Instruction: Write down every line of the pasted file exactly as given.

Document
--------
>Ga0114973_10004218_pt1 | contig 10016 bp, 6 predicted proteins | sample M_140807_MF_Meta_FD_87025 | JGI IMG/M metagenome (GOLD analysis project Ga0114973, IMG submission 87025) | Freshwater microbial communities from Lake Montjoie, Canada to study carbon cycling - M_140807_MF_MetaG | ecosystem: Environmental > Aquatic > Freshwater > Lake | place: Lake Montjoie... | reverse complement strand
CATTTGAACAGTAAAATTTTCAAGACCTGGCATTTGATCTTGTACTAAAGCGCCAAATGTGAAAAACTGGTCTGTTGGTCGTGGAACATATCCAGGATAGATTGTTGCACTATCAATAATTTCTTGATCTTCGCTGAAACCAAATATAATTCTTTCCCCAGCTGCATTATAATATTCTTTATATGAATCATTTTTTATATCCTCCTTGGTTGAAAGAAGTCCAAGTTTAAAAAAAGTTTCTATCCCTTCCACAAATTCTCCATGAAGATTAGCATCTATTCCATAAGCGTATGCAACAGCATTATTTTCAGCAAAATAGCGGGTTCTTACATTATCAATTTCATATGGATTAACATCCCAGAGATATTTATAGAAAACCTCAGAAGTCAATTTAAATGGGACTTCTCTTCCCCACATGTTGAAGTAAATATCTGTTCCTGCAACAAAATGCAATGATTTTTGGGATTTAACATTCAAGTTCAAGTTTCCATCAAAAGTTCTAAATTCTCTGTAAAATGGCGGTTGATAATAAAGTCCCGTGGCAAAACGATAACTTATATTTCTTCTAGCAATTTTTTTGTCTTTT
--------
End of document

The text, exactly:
>Ga0114973_10004218_pt1 | contig 10016 bp, 6 predicted proteins | sample M_140807_MF_Meta_FD_87025 | JGI IMG/M metagenome (GOLD analysis project Ga0114973, IMG submission 87025) | Freshwater microbial communities from Lake Montjoie, Canada to study carbon cycling - M_140807_MF_MetaG | ecosystem: Environmental > Aquatic > Freshwater > Lake | place: Lake Montjoie... | reverse complement strand
CATTTGAACAGTAAAATTTTCAAGACCTGGCATTTGATCTTGTACTAAAGCGCCAAATGTGAAAAACTGGTCTGTTGGTCGTGGAACATATCCAGGATAGATTGTTGCACTATCAATAATTTCTTGATCTTCGCTGAAACCAAATATAATTCTTTCCCCAGCTGCATTATAATATTCTTTATATGAATCATTTTTTATATCCTCCTTGGTTGAAAGAAGTCCAAGTTTAAAAAAAGTTTCTATCCCTTCCACAAATTCTCCATGAAGATTAGCATCTATTCCATAAGCGTATGCAACAGCATTATTTTCAGCAAAATAGCGGGTTCTTACATTATCAATTTCATATGGATTAACATCCCAGAGATATTTATAGAAAACCTCAGAAGTCAATTTAAATGGGACTTCTCTTCCCCACATGTTGAAGTAAATATCTGTTCCTGCAACAAAATGCAATGATTTTTGGGATTTAACATTCAAGTTCAAGTTTCCATCAAAAGTTCTAAATTCTCTGTAAAATGGCGGTTGATAATAAAGTCCCGTGGCAAAACGATAACTTATATTTCTTCTAGCAATTTTTTTGTCTTTT